2014-05-19_00069

Review done for PS4, also available for PC

Developer: Supergiant Games

Warning: Contains Mild Spoilers

I’ll be honest; Transistor was not even on my radar until I saw it for free on the PSN store for PlayStation Plus members. I downloaded it on a whim and thought, “why not?” The game only takes maybe 6 hours to finish (not including new game +) but in that time I came to realise that this game is a great example and showcases rather brilliantly that video games are truly works of art, even if it is flawed in places.

The overall style/setting of the game is a little hard to pick. It is basically a mash up of sci-fi, anime and noir and this blend is in almost every element of the game.

The story is about a young woman named Red; a singer and high profile member of society, who one night after one of her shows a group known as ‘The Camerata’ attempt to kill her. She escaped and finds herself alone, scared and unable to speak in the middle of the city, with only the Transistor for company; an object that looks like a cross between a sword, a key and an electronics board. The Transistor is seemingly possessed by an A.I who communicates with Red during the course of the game as she fights the ‘Process’ which is slowly taking over the city (think the ‘Flood’ from Halo but non-organic and affects everything, organic or not). The main story thread of the game is a bit weak to be honest, it gets a bit confusing, does not make a ton of sense and a lot is left up to the reader to figure out or decide on their own.

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The main themes of the story are that of love, loss and revenge; however it’s the supporting writing for the rest of the game that is done really well. Characters in the game have bio’s that are unlocked throughout the course of the game which explain more about them, the Camerata, the Process and the world as a whole. The relationship between Red and the Transistor is also well done and has a real depth to it, even if communication between them is mostly one way.

Gameplay is broken up between travelling through the city exploring and combat done as arena style combat against the process, only able to proceed to the next area until all enemies are defeated. You defeat enemies using the Transistor. Functions are collected or unlocked by levelling throughout the game and are installed into the Transistor at certain points in the world. These are your attacks, augments and passive skills all rolled into one. They are mapped to the four main face buttons and can be interchanged and combined allowing for a huge level of customization and options for the player.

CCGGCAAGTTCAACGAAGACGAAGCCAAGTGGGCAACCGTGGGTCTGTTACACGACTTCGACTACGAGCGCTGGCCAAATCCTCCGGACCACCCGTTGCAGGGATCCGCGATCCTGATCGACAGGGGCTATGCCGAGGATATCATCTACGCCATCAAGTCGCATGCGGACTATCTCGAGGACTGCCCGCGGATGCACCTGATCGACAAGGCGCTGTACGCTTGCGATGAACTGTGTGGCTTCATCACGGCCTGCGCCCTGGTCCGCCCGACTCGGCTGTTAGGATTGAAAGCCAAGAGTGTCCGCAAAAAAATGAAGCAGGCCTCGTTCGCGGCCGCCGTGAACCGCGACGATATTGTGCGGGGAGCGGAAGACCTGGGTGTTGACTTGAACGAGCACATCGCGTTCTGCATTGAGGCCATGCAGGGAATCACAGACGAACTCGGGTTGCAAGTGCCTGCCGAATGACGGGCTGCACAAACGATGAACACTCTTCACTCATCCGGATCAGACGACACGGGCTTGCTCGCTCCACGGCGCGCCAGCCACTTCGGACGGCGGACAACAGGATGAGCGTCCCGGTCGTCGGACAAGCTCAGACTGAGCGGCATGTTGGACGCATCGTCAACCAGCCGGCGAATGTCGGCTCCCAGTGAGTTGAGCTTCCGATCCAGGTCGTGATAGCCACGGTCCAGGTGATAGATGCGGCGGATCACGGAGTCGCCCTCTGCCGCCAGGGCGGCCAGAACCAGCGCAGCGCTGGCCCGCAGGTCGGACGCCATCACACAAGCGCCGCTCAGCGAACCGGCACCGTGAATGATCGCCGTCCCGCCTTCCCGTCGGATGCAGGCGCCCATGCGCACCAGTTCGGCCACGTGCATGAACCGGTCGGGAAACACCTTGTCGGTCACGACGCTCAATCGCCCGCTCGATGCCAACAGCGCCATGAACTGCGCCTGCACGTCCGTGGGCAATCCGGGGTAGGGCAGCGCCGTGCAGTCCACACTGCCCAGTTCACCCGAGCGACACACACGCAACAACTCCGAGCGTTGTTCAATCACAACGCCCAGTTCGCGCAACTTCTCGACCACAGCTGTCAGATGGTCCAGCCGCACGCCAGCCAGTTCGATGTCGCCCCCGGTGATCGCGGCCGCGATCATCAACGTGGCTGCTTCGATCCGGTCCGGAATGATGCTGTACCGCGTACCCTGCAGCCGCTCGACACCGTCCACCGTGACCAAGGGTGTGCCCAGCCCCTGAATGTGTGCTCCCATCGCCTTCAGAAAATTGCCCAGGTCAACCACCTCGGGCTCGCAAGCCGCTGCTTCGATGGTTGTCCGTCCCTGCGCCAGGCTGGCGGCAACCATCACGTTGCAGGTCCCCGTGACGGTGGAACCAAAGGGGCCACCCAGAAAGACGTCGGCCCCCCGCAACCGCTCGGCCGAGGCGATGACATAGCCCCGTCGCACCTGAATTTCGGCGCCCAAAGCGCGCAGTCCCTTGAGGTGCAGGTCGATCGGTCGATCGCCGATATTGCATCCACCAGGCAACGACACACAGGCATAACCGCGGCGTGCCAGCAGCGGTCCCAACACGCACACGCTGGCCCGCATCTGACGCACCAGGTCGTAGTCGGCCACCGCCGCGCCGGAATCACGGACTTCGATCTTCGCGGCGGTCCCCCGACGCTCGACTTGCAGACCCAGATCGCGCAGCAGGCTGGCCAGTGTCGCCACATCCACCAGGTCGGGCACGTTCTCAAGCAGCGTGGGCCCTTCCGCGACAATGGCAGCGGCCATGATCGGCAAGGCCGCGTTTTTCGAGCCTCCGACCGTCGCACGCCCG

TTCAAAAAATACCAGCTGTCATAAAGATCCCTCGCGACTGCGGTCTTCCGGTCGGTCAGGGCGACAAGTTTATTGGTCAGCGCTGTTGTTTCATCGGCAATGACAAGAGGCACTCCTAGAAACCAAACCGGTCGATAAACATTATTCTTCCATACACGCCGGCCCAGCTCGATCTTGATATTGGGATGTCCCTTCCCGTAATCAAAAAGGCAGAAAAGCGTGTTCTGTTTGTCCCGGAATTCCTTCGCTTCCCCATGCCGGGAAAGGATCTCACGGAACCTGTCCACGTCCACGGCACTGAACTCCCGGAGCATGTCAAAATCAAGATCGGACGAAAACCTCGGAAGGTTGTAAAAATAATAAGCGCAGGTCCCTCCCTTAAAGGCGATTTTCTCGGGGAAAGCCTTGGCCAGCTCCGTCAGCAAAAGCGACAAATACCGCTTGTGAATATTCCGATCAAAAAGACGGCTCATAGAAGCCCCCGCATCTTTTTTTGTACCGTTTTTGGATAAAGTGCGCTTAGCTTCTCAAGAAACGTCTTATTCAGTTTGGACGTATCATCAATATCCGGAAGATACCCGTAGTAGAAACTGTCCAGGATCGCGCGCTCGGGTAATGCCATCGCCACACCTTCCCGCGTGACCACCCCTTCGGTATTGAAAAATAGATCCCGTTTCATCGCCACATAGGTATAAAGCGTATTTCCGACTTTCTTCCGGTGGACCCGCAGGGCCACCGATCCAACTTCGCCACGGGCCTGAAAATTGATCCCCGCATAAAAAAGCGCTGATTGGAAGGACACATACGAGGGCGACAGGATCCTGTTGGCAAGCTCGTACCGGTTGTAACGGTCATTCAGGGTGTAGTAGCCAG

FUNCTIONS

Function roles change depending on how they’re used. They have an Active use (assigned to a face button), an Upgrade use (added to active function to augment it), and a Passive function (provides passive boosts to Red). One interesting function separate from the rest is one that allows Red to freeze time to map out and plan a series of attacks. This becomes invaluable but must be used cautiously, as it has a cool down rate that varies depending on what you do in this planning phase. Be warned, the cool down applies to ALL abilities so you’re basically a sitting duck for several seconds after you use it. If your health bar depletes in combat, you will not immediately die. Instead one of your Active functions will ‘overload’ making it useless for a short while. This will continue in that battle until all of them have overloaded. Only then will you die and have to start that fight from the start.

The artistic style is really well done, and covers almost the entire colour pallet. Cut scenes have an almost rustic hand drawn feel to them that highlights the noir part of the game. The world itself changes dramatically as the game progresses. At the start it kind of makes me think of Paris at night, but the further in you get the more it feels like a sci-fi game as the world becomes edgier, more digital and less inviting as the Process takes over. The game basically is a 2D/3D piece. The gameplay is done in a 2D style essentially but the graphics are caught between 2D and 3D which for this game just seems to work. This style has also allowed a range of different technics and styles to be used by the graphic artists and their creativity shines through in the work.

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As nice as the graphics are, they pale in comparison to the soundtrack. This is the crowning glory of the game. Going back to what I said earlier, that the style is a mash up, this especially rings true for the soundtrack. It’s like a cross between Electronica and Jazz, but features a bit of everything in-between. More than once I found myself staring at the screen listening to the soundtrack, not doing anything, just letting Red stand there while I listened. As good as the music is it takes on a whole new element through a small function in the game. Holding the L1 button in non- combat areas will cause Red to sing (more like hum really) along with the song and the whole song becomes that much better. This doesn’t seem to just add vocals either but to me, (and I may be wrong), it sounds like when you do this, it changes the whole song, using effects that give the music more emotion, more feeling.

I could do a whole review just on the soundtrack but I’ll leave that to the more musically minded.

This game may not suit everyone, and it does have a couple of flaws. Still, I would recommend giving it a go, especially if you can snag it cheap, or even free like I did. For those of you who believe, like I do, that games are a great format for artistic expression and can be considered works of art, then do yourself a favour and add Transistor to your ‘to play’ list.

Gameplay: 8/10

Graphics: 9/10

Sound: 10/10

Story: 7/10

Overall: 8.5/10